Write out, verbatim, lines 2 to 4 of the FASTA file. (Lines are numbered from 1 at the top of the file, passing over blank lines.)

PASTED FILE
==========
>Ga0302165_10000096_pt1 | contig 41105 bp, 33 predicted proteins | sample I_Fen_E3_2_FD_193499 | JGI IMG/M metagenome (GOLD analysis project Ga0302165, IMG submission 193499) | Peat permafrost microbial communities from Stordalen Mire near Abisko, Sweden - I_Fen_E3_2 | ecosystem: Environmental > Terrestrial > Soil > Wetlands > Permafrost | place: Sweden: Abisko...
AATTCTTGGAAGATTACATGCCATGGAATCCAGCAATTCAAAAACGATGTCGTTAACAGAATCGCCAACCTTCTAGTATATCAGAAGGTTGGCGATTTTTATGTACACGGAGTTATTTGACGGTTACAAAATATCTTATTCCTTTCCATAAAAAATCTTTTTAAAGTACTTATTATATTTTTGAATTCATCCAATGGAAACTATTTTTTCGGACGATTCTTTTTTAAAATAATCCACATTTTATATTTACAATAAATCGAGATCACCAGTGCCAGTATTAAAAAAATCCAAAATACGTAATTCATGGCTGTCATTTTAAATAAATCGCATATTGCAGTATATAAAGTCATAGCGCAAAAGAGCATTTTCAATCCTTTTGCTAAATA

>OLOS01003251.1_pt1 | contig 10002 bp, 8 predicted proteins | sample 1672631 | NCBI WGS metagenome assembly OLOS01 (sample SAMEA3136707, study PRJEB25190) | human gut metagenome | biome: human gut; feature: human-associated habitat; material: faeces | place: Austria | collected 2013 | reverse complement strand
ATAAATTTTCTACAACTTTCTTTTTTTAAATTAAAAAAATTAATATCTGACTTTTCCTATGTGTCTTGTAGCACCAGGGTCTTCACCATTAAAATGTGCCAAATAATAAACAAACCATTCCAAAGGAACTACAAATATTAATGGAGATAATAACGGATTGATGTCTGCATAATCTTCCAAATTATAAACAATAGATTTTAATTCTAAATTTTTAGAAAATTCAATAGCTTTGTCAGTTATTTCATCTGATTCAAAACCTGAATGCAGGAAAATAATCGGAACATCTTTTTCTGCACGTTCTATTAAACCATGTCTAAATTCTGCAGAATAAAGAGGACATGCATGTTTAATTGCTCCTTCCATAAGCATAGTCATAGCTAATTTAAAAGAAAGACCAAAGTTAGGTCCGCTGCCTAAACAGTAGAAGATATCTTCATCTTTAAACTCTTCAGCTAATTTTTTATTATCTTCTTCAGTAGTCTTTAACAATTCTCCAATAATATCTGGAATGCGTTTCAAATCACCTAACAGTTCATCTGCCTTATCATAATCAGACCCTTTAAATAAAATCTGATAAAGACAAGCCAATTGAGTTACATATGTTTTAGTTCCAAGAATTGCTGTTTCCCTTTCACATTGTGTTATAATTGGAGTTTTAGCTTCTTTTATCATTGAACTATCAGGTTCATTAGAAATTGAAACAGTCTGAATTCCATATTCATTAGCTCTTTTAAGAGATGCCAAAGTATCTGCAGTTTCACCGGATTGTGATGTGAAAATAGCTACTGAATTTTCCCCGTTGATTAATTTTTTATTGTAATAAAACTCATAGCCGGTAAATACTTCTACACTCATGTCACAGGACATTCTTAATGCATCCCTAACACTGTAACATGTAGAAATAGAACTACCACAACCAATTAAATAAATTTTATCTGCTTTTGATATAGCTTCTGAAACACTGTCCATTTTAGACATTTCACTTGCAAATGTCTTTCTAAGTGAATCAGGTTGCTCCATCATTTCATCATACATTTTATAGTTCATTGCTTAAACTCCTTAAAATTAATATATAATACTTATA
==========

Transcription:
AATTCTTGGAAGATTACATGCCATGGAATCCAGCAATTCAAAAACGATGTCGTTAACAGAATCGCCAACCTTCTAGTATATCAGAAGGTTGGCGATTTTTATGTACACGGAGTTATTTGACGGTTACAAAATATCTTATTCCTTTCCATAAAAAATCTTTTTAAAGTACTTATTATATTTTTGAATTCATCCAATGGAAACTATTTTTTCGGACGATTCTTTTTTAAAATAATCCACATTTTATATTTACAATAAATCGAGATCACCAGTGCCAGTATTAAAAAAATCCAAAATACGTAATTCATGGCTGTCATTTTAAATAAATCGCATATTGCAGTATATAAAGTCATAGCGCAAAAGAGCATTTTCAATCCTTTTGCTAAATA

>OLOS01003251.1_pt1 | contig 10002 bp, 8 predicted proteins | sample 1672631 | NCBI WGS metagenome assembly OLOS01 (sample SAMEA3136707, study PRJEB25190) | human gut metagenome | biome: human gut; feature: human-associated habitat; material: faeces | place: Austria | collected 2013 | reverse complement strand
ATAAATTTTCTACAACTTTCTTTTTTTAAATTAAAAAAATTAATATCTGACTTTTCCTATGTGTCTTGTAGCACCAGGGTCTTCACCATTAAAATGTGCCAAATAATAAACAAACCATTCCAAAGGAACTACAAATATTAATGGAGATAATAACGGATTGATGTCTGCATAATCTTCCAAATTATAAACAATAGATTTTAATTCTAAATTTTTAGAAAATTCAATAGCTTTGTCAGTTATTTCATCTGATTCAAAACCTGAATGCAGGAAAATAATCGGAACATCTTTTTCTGCACGTTCTATTAAACCATGTCTAAATTCTGCAGAATAAAGAGGACATGCATGTTTAATTGCTCCTTCCATAAGCATAGTCATAGCTAATTTAAAAGAAAGACCAAAGTTAGGTCCGCTGCCTAAACAGTAGAAGATATCTTCATCTTTAAACTCTTCAGCTAATTTTTTATTATCTTCTTCAGTAGTCTTTAACAATTCTCCAATAATATCTGGAATGCGTTTCAAATCACCTAACAGTTCATCTGCCTTATCATAATCAGACCCTTTAAATAAAATCTGATAAAGACAAGCCAATTGAGTTACATATGTTTTAGTTCCAAGAATTGCTGTTTCCCTTTCACATTGTGTTATAATTGGAGTTTTAGCTTCTTTTATCATTGAACTATCAGGTTCATTAGAAATTGAAACAGTCTGAATTCCATATTCATTAGCTCTTTTAAGAGATGCCAAAGTATCTGCAGTTTCACCGGATTGTGATGTGAAAATAGCTACTGAATTTTCCCCGTTGATTAATTTTTTATTGTAATAAAACTCATAGCCGGTAAATACTTCTACACTCATGTCACAGGACATTCTTAATGCATCCCTAACACTGTAACATGTAGAAATAGAACTACCACAACCAATTAAATAAATTTTATCTGCTTTTGATATAGCTTCTGAAACACTGTCCATTTTAGACATTTCACTTGCAAATGTCTTTCTAAGTGAATCAGGTTGCTCCATCATTTCATCATACATTTTATAGTTCATTGCTTAAACTCCTTAAAATTAATATATAATACTTATA